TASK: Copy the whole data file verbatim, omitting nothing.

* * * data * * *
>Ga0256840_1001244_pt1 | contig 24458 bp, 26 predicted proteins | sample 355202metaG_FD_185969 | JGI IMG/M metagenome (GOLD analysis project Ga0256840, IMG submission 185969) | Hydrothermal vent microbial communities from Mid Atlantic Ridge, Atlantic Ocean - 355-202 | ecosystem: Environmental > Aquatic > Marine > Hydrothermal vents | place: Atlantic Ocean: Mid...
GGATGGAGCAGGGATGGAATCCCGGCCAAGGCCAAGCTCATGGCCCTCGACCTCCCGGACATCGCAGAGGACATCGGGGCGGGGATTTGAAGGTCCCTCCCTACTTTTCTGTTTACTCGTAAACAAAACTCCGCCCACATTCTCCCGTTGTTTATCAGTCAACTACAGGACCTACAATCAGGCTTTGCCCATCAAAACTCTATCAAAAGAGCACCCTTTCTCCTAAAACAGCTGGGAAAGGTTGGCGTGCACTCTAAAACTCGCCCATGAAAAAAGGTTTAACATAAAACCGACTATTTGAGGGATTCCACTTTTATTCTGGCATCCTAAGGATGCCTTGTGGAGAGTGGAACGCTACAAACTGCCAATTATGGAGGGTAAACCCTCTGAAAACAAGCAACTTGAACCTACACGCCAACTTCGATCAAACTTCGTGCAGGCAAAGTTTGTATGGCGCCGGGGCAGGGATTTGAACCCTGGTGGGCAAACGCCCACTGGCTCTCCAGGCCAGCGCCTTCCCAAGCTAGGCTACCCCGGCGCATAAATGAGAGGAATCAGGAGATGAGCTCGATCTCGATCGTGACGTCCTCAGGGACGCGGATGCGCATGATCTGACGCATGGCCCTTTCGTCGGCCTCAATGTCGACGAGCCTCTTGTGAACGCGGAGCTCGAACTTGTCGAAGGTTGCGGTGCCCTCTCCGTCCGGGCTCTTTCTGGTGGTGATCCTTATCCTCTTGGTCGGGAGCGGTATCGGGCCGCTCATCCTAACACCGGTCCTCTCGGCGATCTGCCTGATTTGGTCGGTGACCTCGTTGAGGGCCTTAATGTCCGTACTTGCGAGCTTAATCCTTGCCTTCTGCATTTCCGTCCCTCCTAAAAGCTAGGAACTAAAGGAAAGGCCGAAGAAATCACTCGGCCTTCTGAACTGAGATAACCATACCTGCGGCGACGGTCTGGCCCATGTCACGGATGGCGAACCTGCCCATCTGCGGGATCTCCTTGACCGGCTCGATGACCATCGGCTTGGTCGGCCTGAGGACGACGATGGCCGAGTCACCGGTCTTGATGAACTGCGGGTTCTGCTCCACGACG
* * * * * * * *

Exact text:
>Ga0256840_1001244_pt1 | contig 24458 bp, 26 predicted proteins | sample 355202metaG_FD_185969 | JGI IMG/M metagenome (GOLD analysis project Ga0256840, IMG submission 185969) | Hydrothermal vent microbial communities from Mid Atlantic Ridge, Atlantic Ocean - 355-202 | ecosystem: Environmental > Aquatic > Marine > Hydrothermal vents | place: Atlantic Ocean: Mid...
GGATGGAGCAGGGATGGAATCCCGGCCAAGGCCAAGCTCATGGCCCTCGACCTCCCGGACATCGCAGAGGACATCGGGGCGGGGATTTGAAGGTCCCTCCCTACTTTTCTGTTTACTCGTAAACAAAACTCCGCCCACATTCTCCCGTTGTTTATCAGTCAACTACAGGACCTACAATCAGGCTTTGCCCATCAAAACTCTATCAAAAGAGCACCCTTTCTCCTAAAACAGCTGGGAAAGGTTGGCGTGCACTCTAAAACTCGCCCATGAAAAAAGGTTTAACATAAAACCGACTATTTGAGGGATTCCACTTTTATTCTGGCATCCTAAGGATGCCTTGTGGAGAGTGGAACGCTACAAACTGCCAATTATGGAGGGTAAACCCTCTGAAAACAAGCAACTTGAACCTACACGCCAACTTCGATCAAACTTCGTGCAGGCAAAGTTTGTATGGCGCCGGGGCAGGGATTTGAACCCTGGTGGGCAAACGCCCACTGGCTCTCCAGGCCAGCGCCTTCCCAAGCTAGGCTACCCCGGCGCATAAATGAGAGGAATCAGGAGATGAGCTCGATCTCGATCGTGACGTCCTCAGGGACGCGGATGCGCATGATCTGACGCATGGCCCTTTCGTCGGCCTCAATGTCGACGAGCCTCTTGTGAACGCGGAGCTCGAACTTGTCGAAGGTTGCGGTGCCCTCTCCGTCCGGGCTCTTTCTGGTGGTGATCCTTATCCTCTTGGTCGGGAGCGGTATCGGGCCGCTCATCCTAACACCGGTCCTCTCGGCGATCTGCCTGATTTGGTCGGTGACCTCGTTGAGGGCCTTAATGTCCGTACTTGCGAGCTTAATCCTTGCCTTCTGCATTTCCGTCCCTCCTAAAAGCTAGGAACTAAAGGAAAGGCCGAAGAAATCACTCGGCCTTCTGAACTGAGATAACCATACCTGCGGCGACGGTCTGGCCCATGTCACGGATGGCGAACCTGCCCATCTGCGGGATCTCCTTGACCGGCTCGATGACCATCGGCTTGGTCGGCCTGAGGACGACGATGGCCGAGTCACCGGTCTTGATGAACTGCGGGTTCTGCTCCACGACG